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This notion of the artwork as a territory for interaction, as a locus of communications for a community, echoes the Happenings of a previous generation. On-line role-playing games have become laboratories for exploring this form of interactivity. As the social theorist Sherry Turkle has pointed out, on-line communities, such as Multi-User Dungeons (MUD), "are a new genre of collaborative writing, with things in common with performance art, street theater, improvisation theater, Commedia dell'Arte, and script writing." Pavel Curtis created one of the earliest MUDs, LambdaMOO, in 1990 at Xerox PARC. Though it consisted only of text, its interactive quality, made possible through intricate storytelling devices via the Internet, gave participants the illusion of immersion in a virtual environment. Interaction in the on-line environment, Curtis claimed, creates a kind of social behavior which "in some ways it is a direct mirror of behavior in real life."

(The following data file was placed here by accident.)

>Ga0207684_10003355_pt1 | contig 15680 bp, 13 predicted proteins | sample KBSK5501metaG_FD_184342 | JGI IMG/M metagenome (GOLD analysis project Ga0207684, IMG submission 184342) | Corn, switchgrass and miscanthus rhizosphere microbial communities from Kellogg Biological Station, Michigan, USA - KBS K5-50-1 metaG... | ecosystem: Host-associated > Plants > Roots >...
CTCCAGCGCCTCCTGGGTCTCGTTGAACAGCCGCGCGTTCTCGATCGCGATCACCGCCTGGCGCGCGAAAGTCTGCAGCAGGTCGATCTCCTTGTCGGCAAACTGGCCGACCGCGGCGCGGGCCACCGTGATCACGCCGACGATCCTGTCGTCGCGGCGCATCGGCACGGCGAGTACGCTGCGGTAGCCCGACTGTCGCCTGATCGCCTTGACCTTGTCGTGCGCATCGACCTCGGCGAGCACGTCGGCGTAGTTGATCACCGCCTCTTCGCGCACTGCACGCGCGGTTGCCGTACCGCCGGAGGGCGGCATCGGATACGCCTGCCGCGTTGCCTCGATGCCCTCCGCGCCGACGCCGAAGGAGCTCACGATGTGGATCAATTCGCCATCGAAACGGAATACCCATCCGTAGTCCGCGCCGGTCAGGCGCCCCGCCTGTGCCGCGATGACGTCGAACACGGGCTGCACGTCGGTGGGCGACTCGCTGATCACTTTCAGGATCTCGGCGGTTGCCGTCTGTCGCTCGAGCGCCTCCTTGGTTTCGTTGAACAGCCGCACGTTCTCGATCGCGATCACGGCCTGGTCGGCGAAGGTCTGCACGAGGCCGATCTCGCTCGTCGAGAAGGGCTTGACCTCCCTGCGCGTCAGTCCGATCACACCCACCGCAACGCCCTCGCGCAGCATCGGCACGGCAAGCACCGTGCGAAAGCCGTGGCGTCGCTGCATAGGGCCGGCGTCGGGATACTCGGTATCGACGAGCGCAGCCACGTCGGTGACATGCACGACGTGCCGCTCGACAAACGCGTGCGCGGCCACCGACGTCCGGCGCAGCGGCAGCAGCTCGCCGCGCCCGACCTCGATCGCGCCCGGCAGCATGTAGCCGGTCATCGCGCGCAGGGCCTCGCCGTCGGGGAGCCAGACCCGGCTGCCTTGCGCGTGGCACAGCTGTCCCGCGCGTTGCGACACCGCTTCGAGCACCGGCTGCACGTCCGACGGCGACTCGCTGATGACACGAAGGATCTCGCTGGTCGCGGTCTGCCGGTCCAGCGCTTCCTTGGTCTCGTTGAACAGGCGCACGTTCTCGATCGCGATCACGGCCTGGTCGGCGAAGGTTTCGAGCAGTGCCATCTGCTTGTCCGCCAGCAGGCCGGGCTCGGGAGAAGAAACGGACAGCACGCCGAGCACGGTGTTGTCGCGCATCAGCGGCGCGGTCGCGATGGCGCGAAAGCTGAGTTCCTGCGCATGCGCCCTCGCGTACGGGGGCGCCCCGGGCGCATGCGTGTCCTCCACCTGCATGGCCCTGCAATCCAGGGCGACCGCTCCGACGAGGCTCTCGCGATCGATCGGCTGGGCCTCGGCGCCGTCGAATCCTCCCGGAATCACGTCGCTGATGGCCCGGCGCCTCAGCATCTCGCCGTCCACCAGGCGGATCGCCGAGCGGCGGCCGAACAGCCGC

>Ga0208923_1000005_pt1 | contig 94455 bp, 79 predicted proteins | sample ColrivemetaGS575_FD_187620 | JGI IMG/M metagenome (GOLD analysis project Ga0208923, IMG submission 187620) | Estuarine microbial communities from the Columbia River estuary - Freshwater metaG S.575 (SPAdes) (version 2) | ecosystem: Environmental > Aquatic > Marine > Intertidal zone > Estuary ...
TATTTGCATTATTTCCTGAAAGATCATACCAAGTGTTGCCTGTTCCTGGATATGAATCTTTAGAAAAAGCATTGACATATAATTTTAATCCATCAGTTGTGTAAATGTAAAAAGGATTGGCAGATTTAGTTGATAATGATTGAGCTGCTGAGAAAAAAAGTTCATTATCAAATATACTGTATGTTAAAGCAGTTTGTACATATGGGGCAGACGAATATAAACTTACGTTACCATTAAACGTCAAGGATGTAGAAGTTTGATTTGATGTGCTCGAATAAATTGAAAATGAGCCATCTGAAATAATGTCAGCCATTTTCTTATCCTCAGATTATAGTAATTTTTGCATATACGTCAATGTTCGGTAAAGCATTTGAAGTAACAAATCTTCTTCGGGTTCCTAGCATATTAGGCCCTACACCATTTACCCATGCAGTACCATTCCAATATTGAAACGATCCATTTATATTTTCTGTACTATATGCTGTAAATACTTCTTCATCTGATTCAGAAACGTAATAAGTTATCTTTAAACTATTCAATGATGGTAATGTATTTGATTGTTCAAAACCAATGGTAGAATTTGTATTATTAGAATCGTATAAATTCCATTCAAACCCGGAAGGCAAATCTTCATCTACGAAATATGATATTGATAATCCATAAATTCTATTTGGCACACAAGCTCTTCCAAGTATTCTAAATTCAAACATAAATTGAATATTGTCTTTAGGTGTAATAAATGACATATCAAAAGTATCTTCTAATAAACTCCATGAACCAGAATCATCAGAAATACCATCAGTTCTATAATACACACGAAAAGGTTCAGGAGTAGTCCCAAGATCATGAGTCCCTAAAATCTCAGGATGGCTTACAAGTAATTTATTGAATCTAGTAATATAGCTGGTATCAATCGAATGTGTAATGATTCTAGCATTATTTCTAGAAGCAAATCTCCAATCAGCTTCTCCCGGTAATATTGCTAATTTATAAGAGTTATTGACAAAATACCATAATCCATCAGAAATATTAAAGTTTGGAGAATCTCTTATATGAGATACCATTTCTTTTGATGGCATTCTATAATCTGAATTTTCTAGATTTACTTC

Throughout history, art has often been referred to as a mirror of life. But by building upon the concepts of association and collaboration, computer-based multimedia may well become more than a mirror of life. Already we have seen how multimedia blurs the boundaries between life and art, the personal and the mediated, the real and the virtual. The implications of these tendencies we are only now beginning to grasp.